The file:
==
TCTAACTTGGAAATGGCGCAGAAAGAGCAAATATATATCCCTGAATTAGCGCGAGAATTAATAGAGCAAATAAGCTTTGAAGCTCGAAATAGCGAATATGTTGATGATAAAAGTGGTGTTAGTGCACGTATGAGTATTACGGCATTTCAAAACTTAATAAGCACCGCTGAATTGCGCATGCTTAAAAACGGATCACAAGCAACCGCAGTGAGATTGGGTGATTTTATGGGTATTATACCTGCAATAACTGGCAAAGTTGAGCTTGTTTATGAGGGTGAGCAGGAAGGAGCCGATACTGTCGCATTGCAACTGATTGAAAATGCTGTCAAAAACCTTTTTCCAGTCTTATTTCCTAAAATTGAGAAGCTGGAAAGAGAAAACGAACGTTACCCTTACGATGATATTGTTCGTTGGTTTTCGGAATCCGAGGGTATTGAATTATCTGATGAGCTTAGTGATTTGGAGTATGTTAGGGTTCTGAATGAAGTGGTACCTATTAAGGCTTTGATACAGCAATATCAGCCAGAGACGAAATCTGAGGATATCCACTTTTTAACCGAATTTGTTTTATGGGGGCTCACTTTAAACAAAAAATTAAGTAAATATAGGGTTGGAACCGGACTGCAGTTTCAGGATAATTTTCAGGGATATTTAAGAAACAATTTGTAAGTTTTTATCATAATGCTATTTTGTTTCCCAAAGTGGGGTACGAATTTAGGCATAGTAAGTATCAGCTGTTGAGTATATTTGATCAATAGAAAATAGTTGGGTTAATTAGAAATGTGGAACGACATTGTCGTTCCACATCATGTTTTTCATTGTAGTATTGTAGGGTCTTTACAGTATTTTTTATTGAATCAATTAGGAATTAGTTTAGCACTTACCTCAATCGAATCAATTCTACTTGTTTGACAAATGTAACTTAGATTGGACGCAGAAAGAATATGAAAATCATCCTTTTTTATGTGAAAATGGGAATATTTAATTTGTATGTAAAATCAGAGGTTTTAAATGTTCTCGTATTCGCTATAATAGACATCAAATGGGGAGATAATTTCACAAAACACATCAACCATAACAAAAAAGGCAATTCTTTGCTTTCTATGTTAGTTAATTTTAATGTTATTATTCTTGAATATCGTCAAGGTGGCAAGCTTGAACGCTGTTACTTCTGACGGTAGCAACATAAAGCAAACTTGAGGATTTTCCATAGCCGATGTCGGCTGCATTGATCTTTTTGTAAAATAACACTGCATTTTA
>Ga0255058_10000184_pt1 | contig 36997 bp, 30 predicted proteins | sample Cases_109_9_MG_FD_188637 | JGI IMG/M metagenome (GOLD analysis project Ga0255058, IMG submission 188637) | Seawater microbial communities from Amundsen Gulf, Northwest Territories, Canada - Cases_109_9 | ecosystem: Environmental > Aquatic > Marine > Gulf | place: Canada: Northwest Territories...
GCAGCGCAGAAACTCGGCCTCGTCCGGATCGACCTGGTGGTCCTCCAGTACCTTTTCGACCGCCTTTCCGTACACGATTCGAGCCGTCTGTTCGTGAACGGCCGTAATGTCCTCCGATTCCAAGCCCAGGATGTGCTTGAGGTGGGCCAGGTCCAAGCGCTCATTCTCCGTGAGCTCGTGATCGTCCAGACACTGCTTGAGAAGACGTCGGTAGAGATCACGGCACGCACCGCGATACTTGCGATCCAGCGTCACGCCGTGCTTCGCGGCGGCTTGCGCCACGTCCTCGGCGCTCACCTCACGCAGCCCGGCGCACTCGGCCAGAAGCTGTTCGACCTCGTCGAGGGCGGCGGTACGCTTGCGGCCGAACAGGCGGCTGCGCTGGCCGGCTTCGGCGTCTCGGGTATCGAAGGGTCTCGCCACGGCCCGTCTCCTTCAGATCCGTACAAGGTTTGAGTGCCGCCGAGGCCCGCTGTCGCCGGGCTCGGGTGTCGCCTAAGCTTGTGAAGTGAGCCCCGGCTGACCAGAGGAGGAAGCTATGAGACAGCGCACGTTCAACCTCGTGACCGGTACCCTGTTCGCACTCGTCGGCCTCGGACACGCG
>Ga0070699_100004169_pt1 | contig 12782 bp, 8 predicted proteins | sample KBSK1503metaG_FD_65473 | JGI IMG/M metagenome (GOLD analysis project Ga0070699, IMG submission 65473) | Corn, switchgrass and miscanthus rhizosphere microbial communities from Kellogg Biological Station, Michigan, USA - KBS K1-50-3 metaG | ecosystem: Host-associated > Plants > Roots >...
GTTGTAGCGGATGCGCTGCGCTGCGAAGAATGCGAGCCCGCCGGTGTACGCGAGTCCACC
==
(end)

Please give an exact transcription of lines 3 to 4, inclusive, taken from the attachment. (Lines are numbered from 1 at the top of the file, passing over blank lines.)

GCAGCGCAGAAACTCGGCCTCGTCCGGATCGACCTGGTGGTCCTCCAGTACCTTTTCGACCGCCTTTCCGTACACGATTCGAGCCGTCTGTTCGTGAACGGCCGTAATGTCCTCCGATTCCAAGCCCAGGATGTGCTTGAGGTGGGCCAGGTCCAAGCGCTCATTCTCCGTGAGCTCGTGATCGTCCAGACACTGCTTGAGAAGACGTCGGTAGAGATCACGGCACGCACCGCGATACTTGCGATCCAGCGTCACGCCGTGCTTCGCGGCGGCTTGCGCCACGTCCTCGGCGCTCACCTCACGCAGCCCGGCGCACTCGGCCAGAAGCTGTTCGACCTCGTCGAGGGCGGCGGTACGCTTGCGGCCGAACAGGCGGCTGCGCTGGCCGGCTTCGGCGTCTCGGGTATCGAAGGGTCTCGCCACGGCCCGTCTCCTTCAGATCCGTACAAGGTTTGAGTGCCGCCGAGGCCCGCTGTCGCCGGGCTCGGGTGTCGCCTAAGCTTGTGAAGTGAGCCCCGGCTGACCAGAGGAGGAAGCTATGAGACAGCGCACGTTCAACCTCGTGACCGGTACCCTGTTCGCACTCGTCGGCCTCGGACACGCG
>Ga0070699_100004169_pt1 | contig 12782 bp, 8 predicted proteins | sample KBSK1503metaG_FD_65473 | JGI IMG/M metagenome (GOLD analysis project Ga0070699, IMG submission 65473) | Corn, switchgrass and miscanthus rhizosphere microbial communities from Kellogg Biological Station, Michigan, USA - KBS K1-50-3 metaG | ecosystem: Host-associated > Plants > Roots >...